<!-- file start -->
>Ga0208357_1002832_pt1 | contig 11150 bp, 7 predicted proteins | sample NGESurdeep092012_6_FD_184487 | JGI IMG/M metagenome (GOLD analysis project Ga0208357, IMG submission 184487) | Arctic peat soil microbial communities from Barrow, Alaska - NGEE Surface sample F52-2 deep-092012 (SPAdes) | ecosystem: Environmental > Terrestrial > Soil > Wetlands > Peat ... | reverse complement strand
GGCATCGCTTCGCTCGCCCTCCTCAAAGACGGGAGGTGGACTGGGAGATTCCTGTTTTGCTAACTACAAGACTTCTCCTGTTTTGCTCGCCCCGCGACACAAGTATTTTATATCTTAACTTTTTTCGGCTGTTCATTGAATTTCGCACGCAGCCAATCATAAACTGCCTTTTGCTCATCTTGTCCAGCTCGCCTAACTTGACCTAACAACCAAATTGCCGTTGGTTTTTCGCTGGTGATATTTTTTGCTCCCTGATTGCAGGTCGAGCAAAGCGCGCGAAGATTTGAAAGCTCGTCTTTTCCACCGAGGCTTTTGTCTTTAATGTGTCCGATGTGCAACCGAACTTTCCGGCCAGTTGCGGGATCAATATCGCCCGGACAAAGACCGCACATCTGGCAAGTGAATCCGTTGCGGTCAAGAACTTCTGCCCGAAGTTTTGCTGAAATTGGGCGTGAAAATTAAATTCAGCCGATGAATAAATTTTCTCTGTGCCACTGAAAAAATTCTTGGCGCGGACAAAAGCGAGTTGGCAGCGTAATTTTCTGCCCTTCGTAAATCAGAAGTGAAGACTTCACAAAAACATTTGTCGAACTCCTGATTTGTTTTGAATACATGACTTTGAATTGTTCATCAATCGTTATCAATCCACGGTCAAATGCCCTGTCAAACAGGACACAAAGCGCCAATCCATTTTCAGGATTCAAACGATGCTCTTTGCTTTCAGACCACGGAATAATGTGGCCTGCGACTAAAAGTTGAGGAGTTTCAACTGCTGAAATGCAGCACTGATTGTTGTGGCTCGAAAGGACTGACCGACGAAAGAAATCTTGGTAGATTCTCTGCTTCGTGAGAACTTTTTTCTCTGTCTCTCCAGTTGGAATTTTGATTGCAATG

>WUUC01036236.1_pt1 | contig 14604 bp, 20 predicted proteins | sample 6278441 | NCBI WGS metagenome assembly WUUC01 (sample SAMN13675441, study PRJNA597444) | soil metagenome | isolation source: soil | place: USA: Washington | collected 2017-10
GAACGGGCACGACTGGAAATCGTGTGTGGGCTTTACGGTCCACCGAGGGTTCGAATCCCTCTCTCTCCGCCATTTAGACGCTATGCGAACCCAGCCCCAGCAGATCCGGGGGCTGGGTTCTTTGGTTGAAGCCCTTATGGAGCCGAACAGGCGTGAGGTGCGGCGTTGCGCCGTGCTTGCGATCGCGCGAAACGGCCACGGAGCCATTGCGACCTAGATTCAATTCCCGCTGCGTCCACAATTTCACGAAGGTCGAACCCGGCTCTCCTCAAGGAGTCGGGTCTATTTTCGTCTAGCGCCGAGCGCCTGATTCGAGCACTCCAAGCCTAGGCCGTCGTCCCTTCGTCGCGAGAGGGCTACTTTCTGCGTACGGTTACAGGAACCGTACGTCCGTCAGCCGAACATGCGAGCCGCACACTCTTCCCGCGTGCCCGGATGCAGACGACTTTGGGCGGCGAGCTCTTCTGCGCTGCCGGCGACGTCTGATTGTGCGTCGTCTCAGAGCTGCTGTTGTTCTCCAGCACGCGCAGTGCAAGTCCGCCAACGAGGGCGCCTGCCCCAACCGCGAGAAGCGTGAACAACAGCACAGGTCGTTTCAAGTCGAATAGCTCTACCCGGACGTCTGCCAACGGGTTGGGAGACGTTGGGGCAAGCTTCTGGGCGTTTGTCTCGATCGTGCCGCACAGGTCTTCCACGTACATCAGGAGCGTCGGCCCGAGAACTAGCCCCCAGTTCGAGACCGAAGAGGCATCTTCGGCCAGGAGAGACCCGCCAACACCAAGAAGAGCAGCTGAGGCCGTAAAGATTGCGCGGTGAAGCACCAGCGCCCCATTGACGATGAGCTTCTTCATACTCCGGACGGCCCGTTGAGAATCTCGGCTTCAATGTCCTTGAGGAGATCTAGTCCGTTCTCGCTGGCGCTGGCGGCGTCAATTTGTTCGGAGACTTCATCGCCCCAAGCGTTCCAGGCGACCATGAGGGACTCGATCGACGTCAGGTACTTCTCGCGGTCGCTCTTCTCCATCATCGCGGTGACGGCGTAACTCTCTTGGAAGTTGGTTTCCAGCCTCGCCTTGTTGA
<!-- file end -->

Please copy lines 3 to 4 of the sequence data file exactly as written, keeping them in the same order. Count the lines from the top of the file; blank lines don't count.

>WUUC01036236.1_pt1 | contig 14604 bp, 20 predicted proteins | sample 6278441 | NCBI WGS metagenome assembly WUUC01 (sample SAMN13675441, study PRJNA597444) | soil metagenome | isolation source: soil | place: USA: Washington | collected 2017-10
GAACGGGCACGACTGGAAATCGTGTGTGGGCTTTACGGTCCACCGAGGGTTCGAATCCCTCTCTCTCCGCCATTTAGACGCTATGCGAACCCAGCCCCAGCAGATCCGGGGGCTGGGTTCTTTGGTTGAAGCCCTTATGGAGCCGAACAGGCGTGAGGTGCGGCGTTGCGCCGTGCTTGCGATCGCGCGAAACGGCCACGGAGCCATTGCGACCTAGATTCAATTCCCGCTGCGTCCACAATTTCACGAAGGTCGAACCCGGCTCTCCTCAAGGAGTCGGGTCTATTTTCGTCTAGCGCCGAGCGCCTGATTCGAGCACTCCAAGCCTAGGCCGTCGTCCCTTCGTCGCGAGAGGGCTACTTTCTGCGTACGGTTACAGGAACCGTACGTCCGTCAGCCGAACATGCGAGCCGCACACTCTTCCCGCGTGCCCGGATGCAGACGACTTTGGGCGGCGAGCTCTTCTGCGCTGCCGGCGACGTCTGATTGTGCGTCGTCTCAGAGCTGCTGTTGTTCTCCAGCACGCGCAGTGCAAGTCCGCCAACGAGGGCGCCTGCCCCAACCGCGAGAAGCGTGAACAACAGCACAGGTCGTTTCAAGTCGAATAGCTCTACCCGGACGTCTGCCAACGGGTTGGGAGACGTTGGGGCAAGCTTCTGGGCGTTTGTCTCGATCGTGCCGCACAGGTCTTCCACGTACATCAGGAGCGTCGGCCCGAGAACTAGCCCCCAGTTCGAGACCGAAGAGGCATCTTCGGCCAGGAGAGACCCGCCAACACCAAGAAGAGCAGCTGAGGCCGTAAAGATTGCGCGGTGAAGCACCAGCGCCCCATTGACGATGAGCTTCTTCATACTCCGGACGGCCCGTTGAGAATCTCGGCTTCAATGTCCTTGAGGAGATCTAGTCCGTTCTCGCTGGCGCTGGCGGCGTCAATTTGTTCGGAGACTTCATCGCCCCAAGCGTTCCAGGCGACCATGAGGGACTCGATCGACGTCAGGTACTTCTCGCGGTCGCTCTTCTCCATCATCGCGGTGACGGCGTAACTCTCTTGGAAGTTGGTTTCCAGCCTCGCCTTGTTGA